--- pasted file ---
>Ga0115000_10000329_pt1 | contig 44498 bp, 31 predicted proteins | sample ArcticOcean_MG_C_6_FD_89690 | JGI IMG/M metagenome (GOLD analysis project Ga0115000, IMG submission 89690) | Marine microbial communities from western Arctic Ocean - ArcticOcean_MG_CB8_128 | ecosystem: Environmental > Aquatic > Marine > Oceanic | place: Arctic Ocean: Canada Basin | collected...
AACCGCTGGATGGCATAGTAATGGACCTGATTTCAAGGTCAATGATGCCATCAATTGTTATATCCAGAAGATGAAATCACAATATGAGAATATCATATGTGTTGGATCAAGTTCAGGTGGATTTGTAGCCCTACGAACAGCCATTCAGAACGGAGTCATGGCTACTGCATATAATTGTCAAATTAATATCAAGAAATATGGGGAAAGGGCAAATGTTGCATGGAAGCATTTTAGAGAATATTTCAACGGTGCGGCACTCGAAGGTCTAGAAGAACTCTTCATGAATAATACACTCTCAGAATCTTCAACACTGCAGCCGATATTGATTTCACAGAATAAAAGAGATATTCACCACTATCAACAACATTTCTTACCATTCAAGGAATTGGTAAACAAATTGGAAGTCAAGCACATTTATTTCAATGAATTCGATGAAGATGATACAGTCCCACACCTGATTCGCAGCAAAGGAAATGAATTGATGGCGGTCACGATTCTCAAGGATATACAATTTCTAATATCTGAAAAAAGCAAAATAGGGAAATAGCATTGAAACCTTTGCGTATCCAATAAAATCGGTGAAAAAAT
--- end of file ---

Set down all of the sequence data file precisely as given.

>Ga0115000_10000329_pt1 | contig 44498 bp, 31 predicted proteins | sample ArcticOcean_MG_C_6_FD_89690 | JGI IMG/M metagenome (GOLD analysis project Ga0115000, IMG submission 89690) | Marine microbial communities from western Arctic Ocean - ArcticOcean_MG_CB8_128 | ecosystem: Environmental > Aquatic > Marine > Oceanic | place: Arctic Ocean: Canada Basin | collected...
AACCGCTGGATGGCATAGTAATGGACCTGATTTCAAGGTCAATGATGCCATCAATTGTTATATCCAGAAGATGAAATCACAATATGAGAATATCATATGTGTTGGATCAAGTTCAGGTGGATTTGTAGCCCTACGAACAGCCATTCAGAACGGAGTCATGGCTACTGCATATAATTGTCAAATTAATATCAAGAAATATGGGGAAAGGGCAAATGTTGCATGGAAGCATTTTAGAGAATATTTCAACGGTGCGGCACTCGAAGGTCTAGAAGAACTCTTCATGAATAATACACTCTCAGAATCTTCAACACTGCAGCCGATATTGATTTCACAGAATAAAAGAGATATTCACCACTATCAACAACATTTCTTACCATTCAAGGAATTGGTAAACAAATTGGAAGTCAAGCACATTTATTTCAATGAATTCGATGAAGATGATACAGTCCCACACCTGATTCGCAGCAAAGGAAATGAATTGATGGCGGTCACGATTCTCAAGGATATACAATTTCTAATATCTGAAAAAAGCAAAATAGGGAAATAGCATTGAAACCTTTGCGTATCCAATAAAATCGGTGAAAAAAT